Lest we forget - all who died on country
Movement for the Commemoration of the Australian Colonial Era Conflicts
Working together with Reconciliation Tasmania the RSL and Elders have honoured both Aboriginal and Torres Strait military deaths alongside those who died during the Colonial Era Conflicts on country.
Planning for a Colonial Era Conflicts State Memorial is progressing.
While respecting the national significance of ANZAC Day the Elders were invited to sit with Governor Kate Warner.
Making Peasce was invited to Hobart by the Elders to support the respectful memorial design using local floral emblems and traditions.
What will the rest of Australia do? Do you have a point of view? Please share through the "Contact Us" link. More images and news below.
Historical photo of wreaths placed at the Hobart Cenotaph for the deaths of Aboriginal Tasmanians lost during both overseas wars and at home during Colonial Era Conflicts.
Elders were coached with the floral creation by Hazel Davies. It features the Tasmanian cousin of the Desert Pea known as the Running Warrior. Esteemed Frontier Wars' historian Professor Henry Reynolds captures the remarkable event in link below >
Peltherre Chris Tomlins an Arrernte Elder from Central Australia at the National War memorial speaks about the wreath from Tasmanian Elders that was later placed at the Cenotaph immediately after the ANZAC Day ceremony. He calls on the National Ceremony to follow the example of Tasmania and have the Colonial Era Conflicts recognised in the ceremony saying, "It is time to end the Frontier Wars".
After the State ANZAC service in Hobart Elders gather with the Governor Kate Warner (centre) to say thank you for the historic recognition of the Colonial Era Conflicts with a wreath laid alongside the Indigenous Soldiers' wreath during the ceremony.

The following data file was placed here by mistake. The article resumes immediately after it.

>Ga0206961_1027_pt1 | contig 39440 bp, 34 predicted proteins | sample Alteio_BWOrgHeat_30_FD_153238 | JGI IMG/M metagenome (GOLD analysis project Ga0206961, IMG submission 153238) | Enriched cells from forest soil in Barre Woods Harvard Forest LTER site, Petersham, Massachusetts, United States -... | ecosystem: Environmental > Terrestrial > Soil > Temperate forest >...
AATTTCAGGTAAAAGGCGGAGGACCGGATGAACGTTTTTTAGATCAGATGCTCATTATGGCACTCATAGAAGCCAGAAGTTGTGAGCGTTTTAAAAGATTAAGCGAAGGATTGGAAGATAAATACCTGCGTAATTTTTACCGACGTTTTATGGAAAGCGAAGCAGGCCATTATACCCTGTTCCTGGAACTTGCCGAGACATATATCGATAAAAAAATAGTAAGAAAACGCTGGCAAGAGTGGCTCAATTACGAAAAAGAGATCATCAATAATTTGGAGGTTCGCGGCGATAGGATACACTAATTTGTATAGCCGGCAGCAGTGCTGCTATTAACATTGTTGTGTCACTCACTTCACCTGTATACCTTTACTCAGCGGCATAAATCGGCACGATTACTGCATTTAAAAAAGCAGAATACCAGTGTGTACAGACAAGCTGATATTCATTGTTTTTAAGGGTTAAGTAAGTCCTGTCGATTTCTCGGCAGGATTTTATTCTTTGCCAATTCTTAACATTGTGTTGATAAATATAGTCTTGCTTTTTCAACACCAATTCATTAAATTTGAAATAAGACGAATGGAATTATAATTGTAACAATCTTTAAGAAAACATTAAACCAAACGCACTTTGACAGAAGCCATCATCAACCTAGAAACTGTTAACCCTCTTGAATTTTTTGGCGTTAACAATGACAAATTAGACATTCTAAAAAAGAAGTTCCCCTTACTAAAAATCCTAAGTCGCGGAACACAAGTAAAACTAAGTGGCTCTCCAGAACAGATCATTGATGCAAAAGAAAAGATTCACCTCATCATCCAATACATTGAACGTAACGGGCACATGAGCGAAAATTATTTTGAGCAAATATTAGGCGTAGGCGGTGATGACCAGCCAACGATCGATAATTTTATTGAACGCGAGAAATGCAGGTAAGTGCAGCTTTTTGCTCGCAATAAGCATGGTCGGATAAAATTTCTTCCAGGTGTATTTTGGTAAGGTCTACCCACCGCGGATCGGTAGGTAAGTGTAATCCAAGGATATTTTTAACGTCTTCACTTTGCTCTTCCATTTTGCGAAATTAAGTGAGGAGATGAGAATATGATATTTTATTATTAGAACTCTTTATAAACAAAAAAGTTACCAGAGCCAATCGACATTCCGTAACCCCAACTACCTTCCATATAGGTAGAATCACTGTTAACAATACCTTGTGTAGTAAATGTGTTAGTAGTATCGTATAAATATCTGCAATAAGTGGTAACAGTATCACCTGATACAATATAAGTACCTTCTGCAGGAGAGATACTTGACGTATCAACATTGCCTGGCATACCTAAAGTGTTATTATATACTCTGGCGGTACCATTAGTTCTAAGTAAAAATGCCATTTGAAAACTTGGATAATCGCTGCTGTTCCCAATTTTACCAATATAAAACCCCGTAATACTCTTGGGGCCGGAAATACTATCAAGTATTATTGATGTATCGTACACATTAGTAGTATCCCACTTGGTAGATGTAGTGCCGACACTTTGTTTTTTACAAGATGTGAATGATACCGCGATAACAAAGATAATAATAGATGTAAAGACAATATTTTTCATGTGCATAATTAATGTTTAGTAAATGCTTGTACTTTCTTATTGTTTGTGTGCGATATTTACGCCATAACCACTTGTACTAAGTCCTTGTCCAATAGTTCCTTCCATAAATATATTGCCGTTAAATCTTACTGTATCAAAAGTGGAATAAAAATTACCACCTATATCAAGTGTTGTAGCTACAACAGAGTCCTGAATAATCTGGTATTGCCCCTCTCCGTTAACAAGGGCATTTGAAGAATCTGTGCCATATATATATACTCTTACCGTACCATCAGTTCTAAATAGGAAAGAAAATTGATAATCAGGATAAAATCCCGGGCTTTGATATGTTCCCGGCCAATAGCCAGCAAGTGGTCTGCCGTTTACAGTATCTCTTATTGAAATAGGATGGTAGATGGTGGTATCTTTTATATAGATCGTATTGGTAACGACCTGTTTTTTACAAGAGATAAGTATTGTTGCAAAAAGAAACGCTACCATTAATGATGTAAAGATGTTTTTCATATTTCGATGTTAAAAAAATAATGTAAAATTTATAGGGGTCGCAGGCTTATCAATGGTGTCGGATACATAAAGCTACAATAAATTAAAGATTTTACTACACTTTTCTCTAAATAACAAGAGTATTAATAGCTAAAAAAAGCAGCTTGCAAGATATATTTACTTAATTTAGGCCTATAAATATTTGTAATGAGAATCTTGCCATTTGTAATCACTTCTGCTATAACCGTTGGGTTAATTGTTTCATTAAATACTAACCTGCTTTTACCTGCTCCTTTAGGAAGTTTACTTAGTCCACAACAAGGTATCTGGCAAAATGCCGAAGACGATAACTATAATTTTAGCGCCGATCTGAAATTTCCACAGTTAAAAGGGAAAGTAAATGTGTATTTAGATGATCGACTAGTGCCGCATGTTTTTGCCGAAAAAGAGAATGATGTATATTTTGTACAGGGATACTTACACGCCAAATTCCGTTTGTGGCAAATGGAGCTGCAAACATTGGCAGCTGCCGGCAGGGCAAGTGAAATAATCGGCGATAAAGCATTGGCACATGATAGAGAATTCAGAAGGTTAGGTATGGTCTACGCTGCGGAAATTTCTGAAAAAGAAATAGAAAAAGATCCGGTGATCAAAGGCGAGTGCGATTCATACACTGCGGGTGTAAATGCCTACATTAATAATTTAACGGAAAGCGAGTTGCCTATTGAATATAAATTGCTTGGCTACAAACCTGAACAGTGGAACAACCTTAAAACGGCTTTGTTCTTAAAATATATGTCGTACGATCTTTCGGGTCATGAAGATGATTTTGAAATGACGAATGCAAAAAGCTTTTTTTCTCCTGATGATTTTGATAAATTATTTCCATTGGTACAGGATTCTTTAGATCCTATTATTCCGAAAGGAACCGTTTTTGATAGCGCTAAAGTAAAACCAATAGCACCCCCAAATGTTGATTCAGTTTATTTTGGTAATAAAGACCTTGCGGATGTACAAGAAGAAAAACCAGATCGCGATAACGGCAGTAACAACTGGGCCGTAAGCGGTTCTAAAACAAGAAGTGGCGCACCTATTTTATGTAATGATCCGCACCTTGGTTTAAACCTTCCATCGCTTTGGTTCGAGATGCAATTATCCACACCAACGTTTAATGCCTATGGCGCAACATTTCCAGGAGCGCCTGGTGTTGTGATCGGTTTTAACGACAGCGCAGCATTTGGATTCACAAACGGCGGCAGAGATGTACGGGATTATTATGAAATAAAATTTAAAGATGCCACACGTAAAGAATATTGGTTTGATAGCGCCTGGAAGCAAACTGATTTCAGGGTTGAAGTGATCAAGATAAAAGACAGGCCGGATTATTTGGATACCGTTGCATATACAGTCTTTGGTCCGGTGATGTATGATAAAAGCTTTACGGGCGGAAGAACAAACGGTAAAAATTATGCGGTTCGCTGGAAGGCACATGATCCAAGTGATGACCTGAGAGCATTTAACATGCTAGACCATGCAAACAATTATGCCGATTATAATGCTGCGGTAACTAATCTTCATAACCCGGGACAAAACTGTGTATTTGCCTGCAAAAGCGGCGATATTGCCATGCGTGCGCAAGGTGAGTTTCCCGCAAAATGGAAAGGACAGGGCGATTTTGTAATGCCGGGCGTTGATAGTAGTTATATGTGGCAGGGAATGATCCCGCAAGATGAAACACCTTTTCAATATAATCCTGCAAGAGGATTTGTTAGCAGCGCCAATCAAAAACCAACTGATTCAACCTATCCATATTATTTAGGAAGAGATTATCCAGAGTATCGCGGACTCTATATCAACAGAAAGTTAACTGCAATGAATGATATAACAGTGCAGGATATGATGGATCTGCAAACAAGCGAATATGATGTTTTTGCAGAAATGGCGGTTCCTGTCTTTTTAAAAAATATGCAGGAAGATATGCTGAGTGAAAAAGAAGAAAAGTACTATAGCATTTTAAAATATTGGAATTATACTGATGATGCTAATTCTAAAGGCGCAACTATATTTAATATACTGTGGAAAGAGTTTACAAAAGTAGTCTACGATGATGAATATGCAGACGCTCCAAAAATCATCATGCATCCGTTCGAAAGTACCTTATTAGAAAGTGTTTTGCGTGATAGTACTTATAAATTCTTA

Close up of the wreath
laid during the Hobart ANZAC Ceremony
25 April 2021
more at #reconciliationtasmania
We will remember them
- all who died on their country
during the Colonial Era Conflicts.
The Wandering Warrior
was identified by Tasmanian Elders
as the flower for the
perpetual memorial of Frist Nations'
people who died
during the Colonial Era Conflicts.
It has seven Celtic knots in the centre representing the generations affected.
Peltherre Agnillinga Agkmoura Chris Tomlins,
an Arrernte Elder, honours the Tasmanian Elders' wreath at the National War Memorial in Canberra on ANZAC Day 2021.
It was laid immediately after the Ceremony.
When will the AWM include the Colonial Era Conflicts military deaths during the service?
During the Hobart ANZAC State ceremony
Elders laid this wreath for all the Indigenous service personal who died defending Australia and their Tasmania.
Lest we forget those who died
for their country
and on their country.
Aunty Wendal Pitchford
is a Wiradjuri and Lutruwita Elder.
She invited Making Peasce's
Hazel Davies to coach their wreath making leading up to ANZAC Day 2021.
Tasmanian Elders were inspired by Making Peasce role with Frontier Wars'
campaign for perpetual respectful memorial
in Canberra and at massacre locations.
Arrernte woman Bev O'Callaghan has always cherished the Desert peas that flourish in her garden in Alice Springs. Recently the blood-like colours of the flowers suggested a story to her. When Bev wrote ‘The Legend of Sturt’s Desert Pea’, she was unaware that the flower held ancient dreaming stories across Australia of being a flower of remembrance before the time of colonisation.
Bev uses her story and the commemorative pea flowers to foster understanding and conciliation in schools around the conquest and settlement of our land.
Floral activist Hazel Davies was introduced to Bev 6 months ago after 7 years of Making Peasce . They have now partnered together to help the little pea flower sing its song of truth and hope.
A conversation with Arrernte Elder Peltherre and Prof Mark Kenny. New support for recognition of the Frontier Wars' impact on First Peoples. Also check out Prof Kenny's Henry Parkes Oration October 2020
- Why looking back is the only way forward: COVID-19, the Federation, and the chance of genuine reconciliation.
News agencies please use contact link for your complimentary Peasce Making resources. Limited supplies including a 6 Pack of Desert Peas.